Over your career, it's likely you'll build up a few pension pots. The good news is you can transfer one pension into another - either your current workplace one or a private pension - if you want to keep things simple.

Private vs workplace pensions

Private pensionWorkplace pension
Choice of providerYesNo
Choice of investmentsYesMaybe
Government top upYesYes
Employer top upNoYes

How do pension tax breaks work?

The idea behind the tax break on a pension is simple - to only tax you on the money once.

So income tax is paid back on private pensions and workplace pension contributions are taken from your salary before tax is applied. Once in a pension pot, any growth in your savings is also largely tax-free².

This is designed to compensate for the fact money you take out of your pension is generally taxed as if it was paid as income by an employer that year.

However, there are limits to the tax relief on private pensions:

  • You can only pay in the equivalent to your annual salary in any given year - with a hard limit of £40,000 no matter what you earn

  • There is a lifetime limit on what you can have saved up in your pension overall and still get tax breaks on contributions - currently £1,073,100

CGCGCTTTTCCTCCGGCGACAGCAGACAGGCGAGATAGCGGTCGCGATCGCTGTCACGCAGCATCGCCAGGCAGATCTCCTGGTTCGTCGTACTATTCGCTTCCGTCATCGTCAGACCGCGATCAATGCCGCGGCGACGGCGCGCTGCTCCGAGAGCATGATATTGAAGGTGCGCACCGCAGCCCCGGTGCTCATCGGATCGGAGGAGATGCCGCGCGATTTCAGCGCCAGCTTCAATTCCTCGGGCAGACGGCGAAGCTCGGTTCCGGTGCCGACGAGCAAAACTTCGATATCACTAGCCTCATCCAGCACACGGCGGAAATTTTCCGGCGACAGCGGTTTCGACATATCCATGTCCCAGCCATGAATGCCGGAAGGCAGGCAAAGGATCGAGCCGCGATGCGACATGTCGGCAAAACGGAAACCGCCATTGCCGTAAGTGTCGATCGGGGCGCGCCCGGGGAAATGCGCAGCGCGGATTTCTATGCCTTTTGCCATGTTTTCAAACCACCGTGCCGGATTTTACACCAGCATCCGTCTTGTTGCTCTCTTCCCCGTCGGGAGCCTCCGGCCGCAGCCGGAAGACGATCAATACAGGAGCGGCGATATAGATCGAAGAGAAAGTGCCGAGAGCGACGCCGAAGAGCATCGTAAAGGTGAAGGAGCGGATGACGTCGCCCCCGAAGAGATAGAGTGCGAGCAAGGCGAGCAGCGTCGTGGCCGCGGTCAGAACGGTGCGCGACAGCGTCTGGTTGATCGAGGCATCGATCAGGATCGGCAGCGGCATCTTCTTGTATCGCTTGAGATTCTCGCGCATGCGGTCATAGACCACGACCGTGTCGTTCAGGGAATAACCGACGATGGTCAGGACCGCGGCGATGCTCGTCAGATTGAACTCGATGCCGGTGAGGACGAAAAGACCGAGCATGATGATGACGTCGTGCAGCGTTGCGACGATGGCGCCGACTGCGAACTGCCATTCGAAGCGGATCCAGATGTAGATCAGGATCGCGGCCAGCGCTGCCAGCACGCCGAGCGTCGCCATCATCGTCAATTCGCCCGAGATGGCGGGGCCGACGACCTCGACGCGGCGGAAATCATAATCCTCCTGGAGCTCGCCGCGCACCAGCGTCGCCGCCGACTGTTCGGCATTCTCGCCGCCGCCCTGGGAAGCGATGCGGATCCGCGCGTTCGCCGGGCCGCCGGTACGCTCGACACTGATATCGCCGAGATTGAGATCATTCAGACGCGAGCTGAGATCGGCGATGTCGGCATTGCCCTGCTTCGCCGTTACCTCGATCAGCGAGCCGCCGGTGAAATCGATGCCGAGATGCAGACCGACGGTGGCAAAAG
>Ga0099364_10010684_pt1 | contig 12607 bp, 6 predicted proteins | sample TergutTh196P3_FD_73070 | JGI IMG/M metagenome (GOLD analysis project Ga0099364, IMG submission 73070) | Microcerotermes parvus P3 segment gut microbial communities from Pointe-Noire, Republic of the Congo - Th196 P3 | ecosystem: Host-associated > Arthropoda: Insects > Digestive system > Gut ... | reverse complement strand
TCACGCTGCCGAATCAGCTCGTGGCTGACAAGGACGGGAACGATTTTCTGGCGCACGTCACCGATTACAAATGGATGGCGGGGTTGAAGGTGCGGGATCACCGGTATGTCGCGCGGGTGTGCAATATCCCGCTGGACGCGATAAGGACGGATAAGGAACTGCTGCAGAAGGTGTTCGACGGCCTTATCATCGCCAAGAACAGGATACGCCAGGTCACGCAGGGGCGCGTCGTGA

• Once you start drawing on the money you've saved into your pension, the amount you can put away each year and still get a tax break falls to just £4,000

Is my money safe in a pension?

There are three groups that regulate how pension contributions and investments are being looked after. You should always check before you invest that your money will be protected.

The Pensions Regulator

This looks after workplace pensions in the UK - both defined contribution and defined benefit

The Financial Conduct Authority

This regulates private pension schemes including SIPPs and personal pension plans

The Pensions Protection Fund

Protects people with defined benefit pensions, and pays out instead of your company if it goes bust

How much compensation you receive, will depend on the sort of pension you have and who regulates it.

SIPP holders can claim up to £85,000 back from the Financial Services Compensation Scheme if the UK-regulated provider of the investment fails.

The FSCS can also cover 100% of the loss, with no upper limit, if your pension plan is classed as a "contract of long term insurance" - as is the case with most annuities³.

With failed defined benefit schemes, the PPF steps in. It allows people already claiming their pension to continue to receive their promised payouts, while people yet to claim are offered up to 90% of their pension.

Every pension company found in our private pension comparison is FCA regulated.

Can you transfer a pension?

Yes. You might want to transfer your pension in the following cases:

  • you've changed jobs and would like to combine pensions into a single pot